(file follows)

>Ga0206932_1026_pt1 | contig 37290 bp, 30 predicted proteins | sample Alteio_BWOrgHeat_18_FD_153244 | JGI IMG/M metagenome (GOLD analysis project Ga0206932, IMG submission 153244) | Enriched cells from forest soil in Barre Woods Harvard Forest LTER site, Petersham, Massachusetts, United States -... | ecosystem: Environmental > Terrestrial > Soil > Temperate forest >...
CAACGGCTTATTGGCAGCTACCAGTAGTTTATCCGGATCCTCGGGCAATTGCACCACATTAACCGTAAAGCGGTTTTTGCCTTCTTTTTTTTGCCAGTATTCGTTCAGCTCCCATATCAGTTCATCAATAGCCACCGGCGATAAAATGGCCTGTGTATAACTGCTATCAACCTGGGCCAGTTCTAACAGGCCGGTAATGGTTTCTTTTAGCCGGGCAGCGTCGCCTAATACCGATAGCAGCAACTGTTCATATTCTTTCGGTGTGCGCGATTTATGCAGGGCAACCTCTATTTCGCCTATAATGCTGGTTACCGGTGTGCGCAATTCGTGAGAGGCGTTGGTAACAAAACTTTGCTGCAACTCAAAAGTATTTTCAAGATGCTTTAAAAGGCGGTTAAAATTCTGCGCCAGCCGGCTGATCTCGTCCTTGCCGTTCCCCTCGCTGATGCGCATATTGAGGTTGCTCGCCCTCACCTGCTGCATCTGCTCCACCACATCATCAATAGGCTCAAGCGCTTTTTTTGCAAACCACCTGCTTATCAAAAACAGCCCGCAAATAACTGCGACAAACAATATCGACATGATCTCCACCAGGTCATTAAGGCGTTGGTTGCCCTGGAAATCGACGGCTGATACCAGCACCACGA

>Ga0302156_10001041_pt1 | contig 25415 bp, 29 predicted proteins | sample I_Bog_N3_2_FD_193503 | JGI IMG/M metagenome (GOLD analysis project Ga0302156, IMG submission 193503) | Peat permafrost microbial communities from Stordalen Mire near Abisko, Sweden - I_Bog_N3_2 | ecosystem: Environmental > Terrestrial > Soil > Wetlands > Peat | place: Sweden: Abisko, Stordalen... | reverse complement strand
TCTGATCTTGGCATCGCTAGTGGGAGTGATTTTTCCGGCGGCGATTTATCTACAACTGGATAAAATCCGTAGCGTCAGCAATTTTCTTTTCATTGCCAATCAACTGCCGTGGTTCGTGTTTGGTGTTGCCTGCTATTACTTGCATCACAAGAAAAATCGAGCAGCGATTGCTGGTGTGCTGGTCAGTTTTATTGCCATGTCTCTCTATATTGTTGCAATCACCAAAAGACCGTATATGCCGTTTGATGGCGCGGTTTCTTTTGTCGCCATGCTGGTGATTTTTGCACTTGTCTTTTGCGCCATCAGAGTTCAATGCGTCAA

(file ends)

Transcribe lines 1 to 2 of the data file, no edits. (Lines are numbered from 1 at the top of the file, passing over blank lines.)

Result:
>Ga0206932_1026_pt1 | contig 37290 bp, 30 predicted proteins | sample Alteio_BWOrgHeat_18_FD_153244 | JGI IMG/M metagenome (GOLD analysis project Ga0206932, IMG submission 153244) | Enriched cells from forest soil in Barre Woods Harvard Forest LTER site, Petersham, Massachusetts, United States -... | ecosystem: Environmental > Terrestrial > Soil > Temperate forest >...
CAACGGCTTATTGGCAGCTACCAGTAGTTTATCCGGATCCTCGGGCAATTGCACCACATTAACCGTAAAGCGGTTTTTGCCTTCTTTTTTTTGCCAGTATTCGTTCAGCTCCCATATCAGTTCATCAATAGCCACCGGCGATAAAATGGCCTGTGTATAACTGCTATCAACCTGGGCCAGTTCTAACAGGCCGGTAATGGTTTCTTTTAGCCGGGCAGCGTCGCCTAATACCGATAGCAGCAACTGTTCATATTCTTTCGGTGTGCGCGATTTATGCAGGGCAACCTCTATTTCGCCTATAATGCTGGTTACCGGTGTGCGCAATTCGTGAGAGGCGTTGGTAACAAAACTTTGCTGCAACTCAAAAGTATTTTCAAGATGCTTTAAAAGGCGGTTAAAATTCTGCGCCAGCCGGCTGATCTCGTCCTTGCCGTTCCCCTCGCTGATGCGCATATTGAGGTTGCTCGCCCTCACCTGCTGCATCTGCTCCACCACATCATCAATAGGCTCAAGCGCTTTTTTTGCAAACCACCTGCTTATCAAAAACAGCCCGCAAATAACTGCGACAAACAATATCGACATGATCTCCACCAGGTCATTAAGGCGTTGGTTGCCCTGGAAATCGACGGCTGATACCAGCACCACGA